The metaphysics of extension

Extension is a basic and immediately known reality. Bodies are extended, space has extension, time has length. We are familiar with the mathematical account of it. What about the metaphysical account?

Metaphysics analyses extension in light of the identity of the whole and the perfect (or act). Thus, extension has infinite imperfection, so far as by its very nature it admits of unlimited division. In natural extension, this division is not always infinite (though it remains infinite in motion and becoming) But there is nevertheless a necessity of division in all extension, and so a necessity of imperfection.

This imperfection is first overcome by that which, though extended, has its whole being in every division or part, that is, by life. In what lives, to exist is to live, and every part of that which lives is alive. Thus we divide mere extension from life, for the metaphysician knows life by its overcoming or transcendence of extension.

But if life transcends mere extension, there is nothing surprising in the fullest life transcending extension altogether. This fullest life is merely perfect and whole by itself, not existing in extended parts. Such subsistence is life, or that which transcends life. This is the existence of intelligence.

But extension serves as an analogue for other sorts of division that we find among intelligences. Just as we must transcend any division into extended parts, so too we must transcend the division of one intelligence from another. We attain to an intelligence that must be utterly sui generis, that is, of itself and in no way one of an enumerated plurality. This is the intelligence of the angel.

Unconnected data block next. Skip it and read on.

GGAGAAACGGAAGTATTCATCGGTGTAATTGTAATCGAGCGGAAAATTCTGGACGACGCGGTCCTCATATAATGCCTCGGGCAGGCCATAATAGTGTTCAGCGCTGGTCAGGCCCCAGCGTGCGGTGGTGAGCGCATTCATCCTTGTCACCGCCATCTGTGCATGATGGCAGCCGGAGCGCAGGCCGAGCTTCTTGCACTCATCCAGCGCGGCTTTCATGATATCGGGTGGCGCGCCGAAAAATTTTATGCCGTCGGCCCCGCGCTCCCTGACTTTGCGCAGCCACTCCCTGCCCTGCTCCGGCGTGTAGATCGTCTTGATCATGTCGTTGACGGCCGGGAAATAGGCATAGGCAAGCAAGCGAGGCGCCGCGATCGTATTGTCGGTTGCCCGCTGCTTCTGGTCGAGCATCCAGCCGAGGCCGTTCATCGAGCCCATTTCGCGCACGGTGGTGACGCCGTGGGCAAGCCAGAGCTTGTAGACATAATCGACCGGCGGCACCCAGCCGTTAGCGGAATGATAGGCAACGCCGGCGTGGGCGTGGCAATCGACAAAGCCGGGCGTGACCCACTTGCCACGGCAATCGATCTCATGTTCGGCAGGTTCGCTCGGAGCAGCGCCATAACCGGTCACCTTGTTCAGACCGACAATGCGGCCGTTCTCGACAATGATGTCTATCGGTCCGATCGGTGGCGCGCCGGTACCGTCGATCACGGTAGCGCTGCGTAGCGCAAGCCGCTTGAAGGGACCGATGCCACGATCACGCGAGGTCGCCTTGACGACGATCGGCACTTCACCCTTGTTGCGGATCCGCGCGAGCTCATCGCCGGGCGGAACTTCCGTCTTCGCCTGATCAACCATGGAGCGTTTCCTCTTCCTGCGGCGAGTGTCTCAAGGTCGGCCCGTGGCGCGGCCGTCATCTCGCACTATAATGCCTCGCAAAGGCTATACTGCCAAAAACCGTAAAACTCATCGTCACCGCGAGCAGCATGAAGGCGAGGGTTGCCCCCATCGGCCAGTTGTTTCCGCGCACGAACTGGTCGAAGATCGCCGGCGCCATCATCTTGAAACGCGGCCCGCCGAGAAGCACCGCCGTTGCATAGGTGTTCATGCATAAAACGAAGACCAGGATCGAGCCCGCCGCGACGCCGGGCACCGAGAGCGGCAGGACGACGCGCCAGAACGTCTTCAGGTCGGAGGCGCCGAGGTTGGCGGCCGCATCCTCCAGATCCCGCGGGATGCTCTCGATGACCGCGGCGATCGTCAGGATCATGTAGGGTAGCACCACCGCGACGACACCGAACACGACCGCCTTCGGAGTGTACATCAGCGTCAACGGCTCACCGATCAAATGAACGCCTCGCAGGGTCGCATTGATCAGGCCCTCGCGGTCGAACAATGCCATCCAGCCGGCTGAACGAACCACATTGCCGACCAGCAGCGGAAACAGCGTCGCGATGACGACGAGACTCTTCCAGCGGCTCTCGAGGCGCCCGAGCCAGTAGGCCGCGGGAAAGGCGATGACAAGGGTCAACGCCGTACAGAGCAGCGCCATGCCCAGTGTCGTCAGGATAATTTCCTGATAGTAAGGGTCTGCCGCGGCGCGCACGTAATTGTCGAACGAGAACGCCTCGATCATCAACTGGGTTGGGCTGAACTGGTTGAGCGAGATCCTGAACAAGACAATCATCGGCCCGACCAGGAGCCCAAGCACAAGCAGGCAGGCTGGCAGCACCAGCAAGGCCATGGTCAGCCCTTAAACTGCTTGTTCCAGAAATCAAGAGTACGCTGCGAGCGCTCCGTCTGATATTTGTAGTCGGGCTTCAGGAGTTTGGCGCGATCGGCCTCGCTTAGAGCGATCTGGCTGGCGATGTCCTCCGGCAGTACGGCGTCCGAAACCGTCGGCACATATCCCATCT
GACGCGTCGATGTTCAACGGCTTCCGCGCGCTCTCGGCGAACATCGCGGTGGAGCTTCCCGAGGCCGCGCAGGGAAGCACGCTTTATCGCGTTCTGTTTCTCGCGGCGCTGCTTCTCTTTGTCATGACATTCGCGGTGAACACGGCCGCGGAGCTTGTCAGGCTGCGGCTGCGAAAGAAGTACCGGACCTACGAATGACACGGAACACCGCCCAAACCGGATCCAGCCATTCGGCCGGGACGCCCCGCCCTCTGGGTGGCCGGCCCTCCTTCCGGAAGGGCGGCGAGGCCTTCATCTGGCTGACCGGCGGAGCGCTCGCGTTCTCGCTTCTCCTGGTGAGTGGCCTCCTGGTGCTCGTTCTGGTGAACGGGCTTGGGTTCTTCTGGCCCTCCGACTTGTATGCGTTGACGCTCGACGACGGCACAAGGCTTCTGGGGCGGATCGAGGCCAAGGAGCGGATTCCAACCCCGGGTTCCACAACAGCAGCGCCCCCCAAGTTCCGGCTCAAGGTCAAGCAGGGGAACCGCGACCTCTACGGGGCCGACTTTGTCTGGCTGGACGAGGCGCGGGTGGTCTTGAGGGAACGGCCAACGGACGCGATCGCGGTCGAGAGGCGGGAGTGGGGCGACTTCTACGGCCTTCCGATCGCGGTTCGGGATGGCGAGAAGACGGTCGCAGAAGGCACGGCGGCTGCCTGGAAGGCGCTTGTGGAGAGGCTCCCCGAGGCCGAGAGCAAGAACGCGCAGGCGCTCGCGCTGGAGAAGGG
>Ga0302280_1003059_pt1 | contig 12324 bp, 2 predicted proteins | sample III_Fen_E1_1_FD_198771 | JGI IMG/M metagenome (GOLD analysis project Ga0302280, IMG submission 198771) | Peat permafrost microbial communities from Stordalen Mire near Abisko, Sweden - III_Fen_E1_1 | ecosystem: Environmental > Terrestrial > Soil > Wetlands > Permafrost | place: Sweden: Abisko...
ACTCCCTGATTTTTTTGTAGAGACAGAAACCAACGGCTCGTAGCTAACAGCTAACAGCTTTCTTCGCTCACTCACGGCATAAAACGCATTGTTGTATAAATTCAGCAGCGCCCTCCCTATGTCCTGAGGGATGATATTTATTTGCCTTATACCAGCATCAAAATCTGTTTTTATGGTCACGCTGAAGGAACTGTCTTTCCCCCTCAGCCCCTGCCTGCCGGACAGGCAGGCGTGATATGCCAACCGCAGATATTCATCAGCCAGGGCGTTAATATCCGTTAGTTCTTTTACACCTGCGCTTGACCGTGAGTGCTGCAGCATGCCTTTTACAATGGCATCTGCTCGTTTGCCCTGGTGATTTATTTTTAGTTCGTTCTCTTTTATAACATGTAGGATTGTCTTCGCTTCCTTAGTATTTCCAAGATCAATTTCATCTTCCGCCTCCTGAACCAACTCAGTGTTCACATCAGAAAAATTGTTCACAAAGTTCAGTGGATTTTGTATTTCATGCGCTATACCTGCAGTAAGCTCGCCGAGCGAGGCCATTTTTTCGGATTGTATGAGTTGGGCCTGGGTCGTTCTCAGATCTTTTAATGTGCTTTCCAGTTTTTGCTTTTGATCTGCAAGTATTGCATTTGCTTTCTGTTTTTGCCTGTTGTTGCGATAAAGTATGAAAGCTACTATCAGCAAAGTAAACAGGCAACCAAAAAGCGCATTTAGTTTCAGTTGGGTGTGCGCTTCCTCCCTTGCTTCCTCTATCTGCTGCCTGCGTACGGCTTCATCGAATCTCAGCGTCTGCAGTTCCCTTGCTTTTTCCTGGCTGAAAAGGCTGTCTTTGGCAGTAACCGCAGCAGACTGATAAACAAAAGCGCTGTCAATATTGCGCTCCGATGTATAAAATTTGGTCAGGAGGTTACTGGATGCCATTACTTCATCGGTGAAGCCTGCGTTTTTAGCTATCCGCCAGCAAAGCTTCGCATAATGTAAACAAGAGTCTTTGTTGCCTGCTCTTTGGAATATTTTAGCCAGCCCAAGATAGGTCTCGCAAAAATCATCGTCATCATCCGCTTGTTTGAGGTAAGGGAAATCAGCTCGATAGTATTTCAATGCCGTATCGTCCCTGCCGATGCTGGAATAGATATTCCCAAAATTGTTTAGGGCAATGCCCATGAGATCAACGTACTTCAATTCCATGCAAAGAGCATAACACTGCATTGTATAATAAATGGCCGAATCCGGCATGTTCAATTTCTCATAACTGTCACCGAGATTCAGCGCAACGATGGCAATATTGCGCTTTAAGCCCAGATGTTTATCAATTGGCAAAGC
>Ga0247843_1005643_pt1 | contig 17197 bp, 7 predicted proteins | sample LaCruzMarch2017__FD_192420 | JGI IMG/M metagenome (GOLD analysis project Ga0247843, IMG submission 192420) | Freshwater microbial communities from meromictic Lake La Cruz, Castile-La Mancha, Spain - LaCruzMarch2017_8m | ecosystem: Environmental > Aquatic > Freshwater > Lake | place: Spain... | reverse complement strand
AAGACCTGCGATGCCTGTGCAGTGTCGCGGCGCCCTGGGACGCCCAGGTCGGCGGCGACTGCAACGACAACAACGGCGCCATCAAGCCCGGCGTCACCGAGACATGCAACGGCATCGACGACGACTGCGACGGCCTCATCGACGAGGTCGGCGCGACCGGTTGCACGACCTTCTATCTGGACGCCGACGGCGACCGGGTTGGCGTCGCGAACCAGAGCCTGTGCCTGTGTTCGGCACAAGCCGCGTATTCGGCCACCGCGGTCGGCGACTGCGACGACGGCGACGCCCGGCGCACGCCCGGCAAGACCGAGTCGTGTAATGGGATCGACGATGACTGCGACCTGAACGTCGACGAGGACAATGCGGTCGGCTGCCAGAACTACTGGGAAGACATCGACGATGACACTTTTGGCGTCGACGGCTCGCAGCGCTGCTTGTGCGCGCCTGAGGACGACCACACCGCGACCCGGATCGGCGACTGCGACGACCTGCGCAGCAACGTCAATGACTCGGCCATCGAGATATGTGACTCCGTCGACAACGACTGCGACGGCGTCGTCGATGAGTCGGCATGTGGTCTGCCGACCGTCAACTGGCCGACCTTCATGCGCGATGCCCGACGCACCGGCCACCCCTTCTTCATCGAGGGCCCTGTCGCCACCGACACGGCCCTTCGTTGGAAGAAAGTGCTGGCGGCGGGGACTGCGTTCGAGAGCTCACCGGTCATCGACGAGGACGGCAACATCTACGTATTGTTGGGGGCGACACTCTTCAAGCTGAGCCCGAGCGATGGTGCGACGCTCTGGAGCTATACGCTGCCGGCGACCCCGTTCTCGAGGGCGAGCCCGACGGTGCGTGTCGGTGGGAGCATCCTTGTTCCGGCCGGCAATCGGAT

A naturalist paradox

It is paradoxical to hold both a.) Intelligence is (or will be) explained by natural science and b.) That natural science cannot explain nature by invoking the causality of intelligence. After all, if intelligence is just another subject of natural science, then there is no reason we can’t invoke it as a natural cause; and if intelligence is so outside of nature that it can never be invoked by a scientist, then it is supernatural.


The completed rejection of the argument from evil

Once we’ve made up our minds that the argument from evil doesn’t work we’re committed to believing that failure to see evil’s justification, ultimate destiny, or place within the whole is due entirely to the limitations of our intellect. We are committed to holding that there never was and never will be an action or event or occurrence which entirely drives out the necessity of our thanking and blessing God for it. This does not mean that we must wish everything to be or to have been, but only that we recognize that irrespective of what happens we will never confront a situation that does not in any way demand praise, blessing, and thanksgiving.


-We note that intellectual knowledge is universal for any number of important reasons: to establish its spirituality; to separate it from sense; to explain the puzzles of Parmenides, etc. Nevertheless, it is accidental to intellectual knowledge that it be universal. Separated intellects do not make predicable universals to know.

-There is a dangerous ambiguity in the claim that sense is of particulars and intellection is of universals- for “particular” means either a.) the mode in which sense knows or b.) the concrete existence of things. a.) describes a way in which sense attains something intellect does not, b.) does not. Confounding the two makes sensation the sole judge of reality, and intellect a mere power of fabrication. In fact, what we have is one and the same concrete reality known by two modes, but with a certain order.